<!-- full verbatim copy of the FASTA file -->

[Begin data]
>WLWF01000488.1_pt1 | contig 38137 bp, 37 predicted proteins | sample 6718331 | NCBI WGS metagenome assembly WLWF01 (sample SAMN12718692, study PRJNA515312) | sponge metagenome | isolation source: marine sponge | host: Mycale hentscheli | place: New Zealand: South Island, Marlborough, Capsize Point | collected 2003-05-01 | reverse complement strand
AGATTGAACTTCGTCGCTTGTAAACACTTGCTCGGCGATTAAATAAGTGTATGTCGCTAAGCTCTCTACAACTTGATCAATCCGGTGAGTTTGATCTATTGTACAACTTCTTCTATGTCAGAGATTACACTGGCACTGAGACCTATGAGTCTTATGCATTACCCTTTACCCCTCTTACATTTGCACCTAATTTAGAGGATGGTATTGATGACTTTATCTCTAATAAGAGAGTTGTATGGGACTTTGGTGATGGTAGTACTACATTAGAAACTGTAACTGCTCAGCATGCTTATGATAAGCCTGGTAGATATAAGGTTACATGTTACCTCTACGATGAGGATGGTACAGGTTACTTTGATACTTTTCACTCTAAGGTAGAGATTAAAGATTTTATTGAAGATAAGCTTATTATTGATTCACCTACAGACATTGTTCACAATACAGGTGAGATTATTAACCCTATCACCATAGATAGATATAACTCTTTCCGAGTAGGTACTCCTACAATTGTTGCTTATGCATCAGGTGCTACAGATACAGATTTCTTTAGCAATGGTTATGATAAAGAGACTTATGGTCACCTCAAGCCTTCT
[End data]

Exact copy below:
>WLWF01000488.1_pt1 | contig 38137 bp, 37 predicted proteins | sample 6718331 | NCBI WGS metagenome assembly WLWF01 (sample SAMN12718692, study PRJNA515312) | sponge metagenome | isolation source: marine sponge | host: Mycale hentscheli | place: New Zealand: South Island, Marlborough, Capsize Point | collected 2003-05-01 | reverse complement strand
AGATTGAACTTCGTCGCTTGTAAACACTTGCTCGGCGATTAAATAAGTGTATGTCGCTAAGCTCTCTACAACTTGATCAATCCGGTGAGTTTGATCTATTGTACAACTTCTTCTATGTCAGAGATTACACTGGCACTGAGACCTATGAGTCTTATGCATTACCCTTTACCCCTCTTACATTTGCACCTAATTTAGAGGATGGTATTGATGACTTTATCTCTAATAAGAGAGTTGTATGGGACTTTGGTGATGGTAGTACTACATTAGAAACTGTAACTGCTCAGCATGCTTATGATAAGCCTGGTAGATATAAGGTTACATGTTACCTCTACGATGAGGATGGTACAGGTTACTTTGATACTTTTCACTCTAAGGTAGAGATTAAAGATTTTATTGAAGATAAGCTTATTATTGATTCACCTACAGACATTGTTCACAATACAGGTGAGATTATTAACCCTATCACCATAGATAGATATAACTCTTTCCGAGTAGGTACTCCTACAATTGTTGCTTATGCATCAGGTGCTACAGATACAGATTTCTTTAGCAATGGTTATGATAAAGAGACTTATGGTCACCTCAAGCCTTCT